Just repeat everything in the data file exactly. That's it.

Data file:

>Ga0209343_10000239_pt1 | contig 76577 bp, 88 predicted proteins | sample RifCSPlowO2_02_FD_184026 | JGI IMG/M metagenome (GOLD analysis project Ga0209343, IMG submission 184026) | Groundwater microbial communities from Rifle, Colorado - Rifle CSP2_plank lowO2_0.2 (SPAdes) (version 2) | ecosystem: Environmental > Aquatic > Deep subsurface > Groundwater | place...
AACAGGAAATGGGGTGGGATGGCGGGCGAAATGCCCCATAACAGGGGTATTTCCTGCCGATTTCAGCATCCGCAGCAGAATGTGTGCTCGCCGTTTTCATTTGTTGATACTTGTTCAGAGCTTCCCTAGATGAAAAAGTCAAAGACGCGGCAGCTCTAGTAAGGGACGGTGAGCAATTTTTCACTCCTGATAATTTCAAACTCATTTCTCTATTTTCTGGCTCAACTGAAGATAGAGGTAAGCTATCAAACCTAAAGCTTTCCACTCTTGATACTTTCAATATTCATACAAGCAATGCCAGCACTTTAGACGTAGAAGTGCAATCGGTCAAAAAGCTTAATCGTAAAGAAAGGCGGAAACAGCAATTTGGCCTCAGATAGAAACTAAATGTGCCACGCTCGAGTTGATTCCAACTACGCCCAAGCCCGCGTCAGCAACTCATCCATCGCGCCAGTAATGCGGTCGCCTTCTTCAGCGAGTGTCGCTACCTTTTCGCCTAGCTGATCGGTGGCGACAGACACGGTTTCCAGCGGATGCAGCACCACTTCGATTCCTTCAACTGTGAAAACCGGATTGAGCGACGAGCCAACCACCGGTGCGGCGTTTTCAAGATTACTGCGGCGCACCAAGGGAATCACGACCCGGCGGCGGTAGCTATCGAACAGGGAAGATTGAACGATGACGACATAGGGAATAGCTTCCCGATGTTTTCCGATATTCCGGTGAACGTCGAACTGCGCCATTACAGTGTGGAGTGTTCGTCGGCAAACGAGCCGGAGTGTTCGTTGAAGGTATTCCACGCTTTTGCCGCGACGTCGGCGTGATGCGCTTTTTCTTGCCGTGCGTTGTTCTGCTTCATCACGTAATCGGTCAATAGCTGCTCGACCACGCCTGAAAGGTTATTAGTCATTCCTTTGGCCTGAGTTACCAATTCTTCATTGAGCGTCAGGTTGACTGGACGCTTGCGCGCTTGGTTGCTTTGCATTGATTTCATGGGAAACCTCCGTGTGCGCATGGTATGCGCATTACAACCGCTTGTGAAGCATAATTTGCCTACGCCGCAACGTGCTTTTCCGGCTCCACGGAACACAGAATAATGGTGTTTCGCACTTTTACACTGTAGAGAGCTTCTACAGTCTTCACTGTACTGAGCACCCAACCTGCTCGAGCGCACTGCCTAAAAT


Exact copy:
>Ga0209343_10000239_pt1 | contig 76577 bp, 88 predicted proteins | sample RifCSPlowO2_02_FD_184026 | JGI IMG/M metagenome (GOLD analysis project Ga0209343, IMG submission 184026) | Groundwater microbial communities from Rifle, Colorado - Rifle CSP2_plank lowO2_0.2 (SPAdes) (version 2) | ecosystem: Environmental > Aquatic > Deep subsurface > Groundwater | place...
AACAGGAAATGGGGTGGGATGGCGGGCGAAATGCCCCATAACAGGGGTATTTCCTGCCGATTTCAGCATCCGCAGCAGAATGTGTGCTCGCCGTTTTCATTTGTTGATACTTGTTCAGAGCTTCCCTAGATGAAAAAGTCAAAGACGCGGCAGCTCTAGTAAGGGACGGTGAGCAATTTTTCACTCCTGATAATTTCAAACTCATTTCTCTATTTTCTGGCTCAACTGAAGATAGAGGTAAGCTATCAAACCTAAAGCTTTCCACTCTTGATACTTTCAATATTCATACAAGCAATGCCAGCACTTTAGACGTAGAAGTGCAATCGGTCAAAAAGCTTAATCGTAAAGAAAGGCGGAAACAGCAATTTGGCCTCAGATAGAAACTAAATGTGCCACGCTCGAGTTGATTCCAACTACGCCCAAGCCCGCGTCAGCAACTCATCCATCGCGCCAGTAATGCGGTCGCCTTCTTCAGCGAGTGTCGCTACCTTTTCGCCTAGCTGATCGGTGGCGACAGACACGGTTTCCAGCGGATGCAGCACCACTTCGATTCCTTCAACTGTGAAAACCGGATTGAGCGACGAGCCAACCACCGGTGCGGCGTTTTCAAGATTACTGCGGCGCACCAAGGGAATCACGACCCGGCGGCGGTAGCTATCGAACAGGGAAGATTGAACGATGACGACATAGGGAATAGCTTCCCGATGTTTTCCGATATTCCGGTGAACGTCGAACTGCGCCATTACAGTGTGGAGTGTTCGTCGGCAAACGAGCCGGAGTGTTCGTTGAAGGTATTCCACGCTTTTGCCGCGACGTCGGCGTGATGCGCTTTTTCTTGCCGTGCGTTGTTCTGCTTCATCACGTAATCGGTCAATAGCTGCTCGACCACGCCTGAAAGGTTATTAGTCATTCCTTTGGCCTGAGTTACCAATTCTTCATTGAGCGTCAGGTTGACTGGACGCTTGCGCGCTTGGTTGCTTTGCATTGATTTCATGGGAAACCTCCGTGTGCGCATGGTATGCGCATTACAACCGCTTGTGAAGCATAATTTGCCTACGCCGCAACGTGCTTTTCCGGCTCCACGGAACACAGAATAATGGTGTTTCGCACTTTTACACTGTAGAGAGCTTCTACAGTCTTCACTGTACTGAGCACCCAACCTGCTCGAGCGCACTGCCTAAAAT